Here's what your neighbors are talking about.
Having prayer at board meeting shows arrogance
The issue isn't faith or prayer. The issue is the arrogance of an elected official who chose to ignore procedure (not placing the item on the agenda), chose to disregard common courtesy by not informing her fellow board members about what she planned to do, and chose to completely ignore public opinion.
This was a stunt, nothing more. She knew the media would cover it and it would garner support among those who believe their religion is the only "right" one. The fact that she allowed the minister to do a commercial for her particular church and faith after the prayer is proof of that. A moment of silence would have allowed everyone to pray according to their beliefs.
I wonder if the readers who rote in support of prayer at official meetings would be OK with a Buddhist, Muslim or Wiccan prayer at the next meeting.
Last, let's be clear on the record: In 1963, the Supreme Court ruled that teachers were not allowed to lead prayer or Bible readings even if the activity was optional.
Don’t make Jungle Hut an asphalt jungle
Beachwalk is a proposed development on Jungle Hut Road and A1A that is asking for 50 homes on 12.44 acres. In order to have this great a density the developer requested a PUD, a planned unit development, which allows for greater diversity, only if “The purpose and intent of the planned unit development PUD is to provide innovative urban design, creative and flexible concepts and protection of natural features and open spaces that strict interpretation of zoning regulations would otherwise inhibit.”
Beachwalk fails to meet these criteria for a PUD; Beachwalk also fails to meet the Comprehensive Plan requirement that “The design and construction of a PUD must be in harmony with Zoning District regulations and the Flagler County Comprehensive Plan.”
In total there are eight different requirements (five from the Land Development Code and four from the Comprehensive Plan) that Beachwalk does not meet — especially the need for low density in the coastal areas. (Both A1A and Jungle Hut are designated scenic highways.)
From the beginning of the plan for the development, TRC attorney Sean Moylan wrote on Jan. 8, 2019, “Beachwalk as it exists does meet the criteria for a PUD.” The only changes made since the original proposal were to remove four homes and add two cul-de-sacs and allow more trees to remain between both 1A and Jungle Hut. None of these changes meet the criteria for a PUD.
In the first votes on Beachwalk (March 15, 2019) the commissioners unanimously voted “No,” on the site plan and “No, ” on whether Beachwalk met the criteria for a PUD.
The developers then asked for a mediation. This so-called mediation (May 23) dealt almost exclusively with the site plan, not the PUD. The commissioners passed on the site plan 3-2 on (June 17), but Jerry Cameron, the Flagler County administrator, said that this vote was on the PUD as well, although there was no presentation about how or why the requirements of the PUD were met. This was one vote, not two as was the original vote.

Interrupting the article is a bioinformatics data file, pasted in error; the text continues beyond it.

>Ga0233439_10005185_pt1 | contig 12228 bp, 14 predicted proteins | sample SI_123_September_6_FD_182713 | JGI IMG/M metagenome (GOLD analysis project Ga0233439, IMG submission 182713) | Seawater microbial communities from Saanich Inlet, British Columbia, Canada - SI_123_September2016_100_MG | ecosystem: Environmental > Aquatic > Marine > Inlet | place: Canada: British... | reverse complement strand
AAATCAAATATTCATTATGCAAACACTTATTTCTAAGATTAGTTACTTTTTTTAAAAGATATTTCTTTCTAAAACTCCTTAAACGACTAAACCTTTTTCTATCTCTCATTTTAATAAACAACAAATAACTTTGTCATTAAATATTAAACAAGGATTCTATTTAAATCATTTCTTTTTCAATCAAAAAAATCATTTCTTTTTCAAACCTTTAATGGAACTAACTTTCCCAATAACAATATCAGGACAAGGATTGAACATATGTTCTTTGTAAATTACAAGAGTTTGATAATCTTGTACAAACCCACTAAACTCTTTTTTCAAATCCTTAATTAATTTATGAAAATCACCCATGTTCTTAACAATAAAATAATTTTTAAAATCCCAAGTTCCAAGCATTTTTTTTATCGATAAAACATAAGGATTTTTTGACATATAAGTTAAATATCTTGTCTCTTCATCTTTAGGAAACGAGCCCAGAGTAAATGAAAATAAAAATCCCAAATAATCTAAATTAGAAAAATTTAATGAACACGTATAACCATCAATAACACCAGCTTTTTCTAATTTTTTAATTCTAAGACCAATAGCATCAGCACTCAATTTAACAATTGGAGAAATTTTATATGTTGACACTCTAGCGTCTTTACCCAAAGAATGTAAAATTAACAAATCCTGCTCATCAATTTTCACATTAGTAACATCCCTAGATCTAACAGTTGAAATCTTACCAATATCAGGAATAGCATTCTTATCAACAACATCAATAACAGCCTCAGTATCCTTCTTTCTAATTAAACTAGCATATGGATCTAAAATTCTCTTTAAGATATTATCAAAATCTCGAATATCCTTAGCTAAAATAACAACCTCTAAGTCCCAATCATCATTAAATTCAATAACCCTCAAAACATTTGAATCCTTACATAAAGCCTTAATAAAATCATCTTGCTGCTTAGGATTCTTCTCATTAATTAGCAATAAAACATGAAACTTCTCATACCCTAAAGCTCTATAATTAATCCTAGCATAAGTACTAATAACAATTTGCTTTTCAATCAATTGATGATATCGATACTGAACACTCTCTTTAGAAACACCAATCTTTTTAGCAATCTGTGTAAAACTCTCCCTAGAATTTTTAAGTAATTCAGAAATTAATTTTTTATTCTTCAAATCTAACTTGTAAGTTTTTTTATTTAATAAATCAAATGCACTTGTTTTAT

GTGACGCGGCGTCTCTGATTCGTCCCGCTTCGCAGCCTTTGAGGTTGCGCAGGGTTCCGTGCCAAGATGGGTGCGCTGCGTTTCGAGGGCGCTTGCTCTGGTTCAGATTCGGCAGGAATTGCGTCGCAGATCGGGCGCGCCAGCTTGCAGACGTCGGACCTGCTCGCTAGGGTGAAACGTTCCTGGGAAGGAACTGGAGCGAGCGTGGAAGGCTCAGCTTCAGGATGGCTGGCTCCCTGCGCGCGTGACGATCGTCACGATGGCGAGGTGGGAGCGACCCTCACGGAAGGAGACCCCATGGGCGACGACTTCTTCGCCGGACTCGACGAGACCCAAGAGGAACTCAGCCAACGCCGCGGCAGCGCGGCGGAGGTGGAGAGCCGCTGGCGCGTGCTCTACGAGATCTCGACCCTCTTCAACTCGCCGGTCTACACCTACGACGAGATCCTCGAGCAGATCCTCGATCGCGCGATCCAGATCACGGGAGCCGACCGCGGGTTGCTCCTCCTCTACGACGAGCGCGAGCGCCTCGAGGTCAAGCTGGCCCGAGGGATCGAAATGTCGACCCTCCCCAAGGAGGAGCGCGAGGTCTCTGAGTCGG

Then on July 25, the commissioners voted 3-2 to table Beachwalk. On Aug. 5, commissioners voted 4-1 to discuss Beachwalk on Aug. 13, but because of time necessary for notification that date was changed to Sept. 16. At this meeting the commissioners will decide if Beachwalk meets the requirements for a PUD.
Sean Moylan also wrote, on Feb. 8, to the developer’s attorney, that “a PUD cannot be used solely to gain a blanket of variances.” This is exactly how the developers of Beachwalk are using the PUD.
I urge all concerned citizens of the Hammock, to wear a green shirt, show up on Sept. 16 and oppose the Beachwalk for the dangerous precedent it would set in the Hammock for greater density than our codes allow.
Dr. Lynne Bravo Rosewater
(Editor’s note: see the results of the vote on Page 5.)
City should verify that contractors are legitimate
Most of us remember the caution that parents imparted to their young ones when getting ready to cross a street: “Look both ways” is still emblazoned in the mind of this 93-year-old. But, in our maturity and life experiences, we should exercise, as well, some very important tenets in order to avoid the wiles of unscrupulous building contractors who ply upon the lack of sophistication of both the senior and younger individuals who hire these individuals to do major work on their homes.
Had I and my late husband exercised “due diligence” or the Latin phrase, “caveat emptor” (let the buyer beware), I would not find myself in the untenable situation where a contractor was engaged to do a major restoration project and the end result is that the leak continues.
After the fact, I have embarked on a project of “due diligence.” From a complaint filed with the Department of Professional Regulation, I learned that any Tom, Dick or Harry can act as a contractor using the license of an individual who passed the state exam.
That becomes the loss to the homeowner when hiring such a person who presents his business card with a licensed contractor’s number.
Following the hiring of such an individual, the contractor must file for a permit, in my case, with the city of Palm Coast. But the Building Department does not require verification of any sort!
I wonder, at this point, who is minding the store at the permitting department in Palm Coast?
Only one councilman has met with me to look for answers. The mayor and other councilmen plus the city manager have been unresponsive to my email. Also I was not afforded the opportunity to meet with the supervisor of the Building Department when I met some months ago with the compliance supervisor.
But I am doggedly persistent and I will leave no stone unturned. Wrongs should not be swept under the rug, thus allowing this “pseudo contractor” to continue to operate as he has and to defraud the city and the individual homeowner.